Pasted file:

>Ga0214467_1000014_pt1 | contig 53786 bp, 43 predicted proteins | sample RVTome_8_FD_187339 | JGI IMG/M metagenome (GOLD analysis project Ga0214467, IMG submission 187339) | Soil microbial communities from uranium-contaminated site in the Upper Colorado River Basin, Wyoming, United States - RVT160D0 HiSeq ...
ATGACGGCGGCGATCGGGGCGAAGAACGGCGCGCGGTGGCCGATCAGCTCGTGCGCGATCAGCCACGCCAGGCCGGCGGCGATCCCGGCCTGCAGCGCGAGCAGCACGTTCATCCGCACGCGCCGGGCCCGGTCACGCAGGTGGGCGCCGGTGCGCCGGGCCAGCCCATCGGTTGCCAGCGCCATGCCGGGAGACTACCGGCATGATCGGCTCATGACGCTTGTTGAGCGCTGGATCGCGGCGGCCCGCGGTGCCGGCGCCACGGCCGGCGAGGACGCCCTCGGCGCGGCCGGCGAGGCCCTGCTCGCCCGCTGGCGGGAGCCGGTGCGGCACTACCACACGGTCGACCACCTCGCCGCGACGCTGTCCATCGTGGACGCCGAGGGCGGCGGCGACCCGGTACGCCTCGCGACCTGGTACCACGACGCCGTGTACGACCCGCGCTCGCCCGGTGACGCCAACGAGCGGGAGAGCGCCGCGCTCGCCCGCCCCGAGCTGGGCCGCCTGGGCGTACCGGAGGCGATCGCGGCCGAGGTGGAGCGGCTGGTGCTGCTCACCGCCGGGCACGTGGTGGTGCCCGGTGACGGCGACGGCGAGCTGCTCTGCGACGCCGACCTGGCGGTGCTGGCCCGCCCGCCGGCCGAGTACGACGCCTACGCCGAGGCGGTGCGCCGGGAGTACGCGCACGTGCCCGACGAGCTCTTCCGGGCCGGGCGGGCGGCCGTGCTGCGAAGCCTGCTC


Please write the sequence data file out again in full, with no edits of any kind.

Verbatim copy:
>Ga0214467_1000014_pt1 | contig 53786 bp, 43 predicted proteins | sample RVTome_8_FD_187339 | JGI IMG/M metagenome (GOLD analysis project Ga0214467, IMG submission 187339) | Soil microbial communities from uranium-contaminated site in the Upper Colorado River Basin, Wyoming, United States - RVT160D0 HiSeq ...
ATGACGGCGGCGATCGGGGCGAAGAACGGCGCGCGGTGGCCGATCAGCTCGTGCGCGATCAGCCACGCCAGGCCGGCGGCGATCCCGGCCTGCAGCGCGAGCAGCACGTTCATCCGCACGCGCCGGGCCCGGTCACGCAGGTGGGCGCCGGTGCGCCGGGCCAGCCCATCGGTTGCCAGCGCCATGCCGGGAGACTACCGGCATGATCGGCTCATGACGCTTGTTGAGCGCTGGATCGCGGCGGCCCGCGGTGCCGGCGCCACGGCCGGCGAGGACGCCCTCGGCGCGGCCGGCGAGGCCCTGCTCGCCCGCTGGCGGGAGCCGGTGCGGCACTACCACACGGTCGACCACCTCGCCGCGACGCTGTCCATCGTGGACGCCGAGGGCGGCGGCGACCCGGTACGCCTCGCGACCTGGTACCACGACGCCGTGTACGACCCGCGCTCGCCCGGTGACGCCAACGAGCGGGAGAGCGCCGCGCTCGCCCGCCCCGAGCTGGGCCGCCTGGGCGTACCGGAGGCGATCGCGGCCGAGGTGGAGCGGCTGGTGCTGCTCACCGCCGGGCACGTGGTGGTGCCCGGTGACGGCGACGGCGAGCTGCTCTGCGACGCCGACCTGGCGGTGCTGGCCCGCCCGCCGGCCGAGTACGACGCCTACGCCGAGGCGGTGCGCCGGGAGTACGCGCACGTGCCCGACGAGCTCTTCCGGGCCGGGCGGGCGGCCGTGCTGCGAAGCCTGCTC